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The Bamboo Ceiling? - Page 2

post #16 of 28
In the case of the author, his parents have a point, no?

I mean, you don't have to be an Asian parent not to want you kid to end up unemployed, broke, unemployable, socially awkward, permanently single, and perpetually pissed off.

So, yeah, he shattered the stereotype but really has not made a great life for himself.

A lot of the crap we all have to do is boring. Even for white people. Much of my upbringing and life choices were, on this dude's terms, culturally Asian. I am less miserable about it than he is and I have a job.
post #17 of 28
I think Asian parents are more risk-averse than non-asians. Until very recently, they weren't pushing their children into business and finance. The options were Doctor, Lawyer and Engineer, all of which are fantastic career choices, but most have limited upward mobility.

As others have stated before, the culture of conformity is largely at play. I think my wife is a perfect example. She's off-the-charts brilliant. MD, PhD by 28. Top notch residency and fellowship. Numerous publications. The problem is, she's so scared of intimidating anyone with her intelligence that she often comes off as a bit of a ditz. She's been taught not to make waves her enitre life, but the end result will probably be her being passed over for promotions in favor of more outwardly confident white males.
post #18 of 28
Quote:
Originally Posted by Manton View Post
In the case of the author, his parents have a point, no? I mean, you don't have to be an Asian parent not to want you kid to end up unemployed, broke, unemployable, socially awkward, permanently single, and perpetually pissed off. So, yeah, he shattered the stereotype but really has not made a great life for himself. A lot of the crap we all have to do is boring. Even for white people. Much of my upbringing and life choices were, on this dude's terms, culturally Asian. I am less miserable about it than he is and I have a job.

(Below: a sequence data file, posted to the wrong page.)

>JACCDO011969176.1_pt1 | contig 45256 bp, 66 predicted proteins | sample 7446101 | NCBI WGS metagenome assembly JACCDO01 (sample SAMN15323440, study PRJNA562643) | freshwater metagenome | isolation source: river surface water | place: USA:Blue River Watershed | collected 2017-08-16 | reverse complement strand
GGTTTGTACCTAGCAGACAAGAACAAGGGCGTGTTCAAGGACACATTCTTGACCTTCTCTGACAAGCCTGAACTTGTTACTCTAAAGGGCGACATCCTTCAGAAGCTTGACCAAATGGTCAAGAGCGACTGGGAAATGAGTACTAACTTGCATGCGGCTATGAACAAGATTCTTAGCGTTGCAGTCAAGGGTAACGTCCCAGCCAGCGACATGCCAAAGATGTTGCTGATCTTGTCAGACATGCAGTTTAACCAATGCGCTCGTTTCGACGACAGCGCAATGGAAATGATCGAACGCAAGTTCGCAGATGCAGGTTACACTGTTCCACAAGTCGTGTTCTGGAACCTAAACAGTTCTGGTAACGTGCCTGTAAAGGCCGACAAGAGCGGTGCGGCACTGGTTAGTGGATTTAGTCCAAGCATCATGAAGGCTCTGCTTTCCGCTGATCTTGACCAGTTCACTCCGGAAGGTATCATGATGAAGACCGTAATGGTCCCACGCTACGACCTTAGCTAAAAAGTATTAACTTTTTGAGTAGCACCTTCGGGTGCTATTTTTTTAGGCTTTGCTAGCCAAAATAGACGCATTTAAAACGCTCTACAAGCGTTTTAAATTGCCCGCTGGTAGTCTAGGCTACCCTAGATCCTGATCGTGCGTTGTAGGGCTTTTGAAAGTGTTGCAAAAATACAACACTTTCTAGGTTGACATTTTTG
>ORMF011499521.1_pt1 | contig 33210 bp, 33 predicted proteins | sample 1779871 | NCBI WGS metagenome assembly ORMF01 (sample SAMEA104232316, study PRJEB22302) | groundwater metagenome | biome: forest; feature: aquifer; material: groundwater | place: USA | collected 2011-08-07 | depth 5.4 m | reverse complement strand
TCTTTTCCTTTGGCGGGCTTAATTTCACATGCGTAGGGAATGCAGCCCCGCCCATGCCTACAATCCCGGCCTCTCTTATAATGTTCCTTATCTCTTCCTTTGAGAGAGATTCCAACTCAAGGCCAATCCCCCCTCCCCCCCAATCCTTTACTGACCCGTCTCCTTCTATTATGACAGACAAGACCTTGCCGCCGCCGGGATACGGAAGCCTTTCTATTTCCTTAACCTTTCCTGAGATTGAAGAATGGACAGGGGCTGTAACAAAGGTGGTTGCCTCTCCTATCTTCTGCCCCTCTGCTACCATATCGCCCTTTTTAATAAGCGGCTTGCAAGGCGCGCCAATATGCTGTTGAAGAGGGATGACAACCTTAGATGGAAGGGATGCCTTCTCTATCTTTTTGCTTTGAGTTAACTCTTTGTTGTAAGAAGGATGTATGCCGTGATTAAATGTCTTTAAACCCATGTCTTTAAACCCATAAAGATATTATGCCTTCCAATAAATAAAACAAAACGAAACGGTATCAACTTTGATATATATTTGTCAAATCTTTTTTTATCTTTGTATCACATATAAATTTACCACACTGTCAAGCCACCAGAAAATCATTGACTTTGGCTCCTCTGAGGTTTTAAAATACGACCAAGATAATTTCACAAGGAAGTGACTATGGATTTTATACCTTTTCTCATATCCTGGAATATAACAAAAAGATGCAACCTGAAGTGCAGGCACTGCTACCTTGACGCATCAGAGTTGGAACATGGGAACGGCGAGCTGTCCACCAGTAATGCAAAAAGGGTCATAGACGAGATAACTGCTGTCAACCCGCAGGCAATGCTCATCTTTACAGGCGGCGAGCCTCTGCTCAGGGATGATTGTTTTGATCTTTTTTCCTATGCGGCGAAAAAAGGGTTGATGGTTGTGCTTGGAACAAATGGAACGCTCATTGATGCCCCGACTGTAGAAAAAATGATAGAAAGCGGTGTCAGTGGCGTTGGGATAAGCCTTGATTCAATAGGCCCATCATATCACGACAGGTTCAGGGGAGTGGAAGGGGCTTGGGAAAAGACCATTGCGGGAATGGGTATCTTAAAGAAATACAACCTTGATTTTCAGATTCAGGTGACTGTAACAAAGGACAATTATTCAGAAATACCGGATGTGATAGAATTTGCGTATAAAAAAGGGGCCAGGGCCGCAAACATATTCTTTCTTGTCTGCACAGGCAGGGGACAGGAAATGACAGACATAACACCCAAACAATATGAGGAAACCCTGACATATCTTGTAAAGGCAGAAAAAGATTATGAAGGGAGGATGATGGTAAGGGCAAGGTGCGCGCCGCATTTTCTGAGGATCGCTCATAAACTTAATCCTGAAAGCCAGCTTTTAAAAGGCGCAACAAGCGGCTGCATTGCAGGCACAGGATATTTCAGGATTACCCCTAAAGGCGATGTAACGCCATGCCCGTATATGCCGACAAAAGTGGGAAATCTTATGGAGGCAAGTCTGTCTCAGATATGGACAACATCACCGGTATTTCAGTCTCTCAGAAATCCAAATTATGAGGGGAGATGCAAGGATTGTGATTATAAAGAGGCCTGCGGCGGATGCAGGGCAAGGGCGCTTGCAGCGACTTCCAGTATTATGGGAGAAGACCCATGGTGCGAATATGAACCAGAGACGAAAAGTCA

Picking a art/writing career path was a mistake obviously. I'm not sure what made him pick it (perhaps it was a total backlash as a result of his parent's being overbearing). However, his concerns about seeing so few Asians in upper management or other respected fields besides the STEM (forget math) fields is pretty spot on. My friend just returned from DC as part of a policy fellowship. He noted how few of the policy advisors were Asian considering how much fundamental research in labs and academia is performed by Asian PIs. I think that's partly a result of a certain interpersonal skill set that isn't nurtured as well as it could be growing up in some Asian households. This is something I've gathered in my time in grad school and what the author talks about resonates with that. This isn't a good or bad thing, it simply predisposes those kids to be more inclined to pursue certain career paths than others. Of course, I realize that first generation Asian parents can't be faulted for wanting the most conservative career path for their kids if it guarantees a middle class life. It does hurt as far as diversity goes. I do see the tide shifting though. There are plenty of second generation Asians (and Indians) who are socially well-adjusted, still smart and go onto other, still respected, careers. I also think China and India are realizing the importance of setting up good business programs at colleges in addition to the usual CS and engineering stalwarts.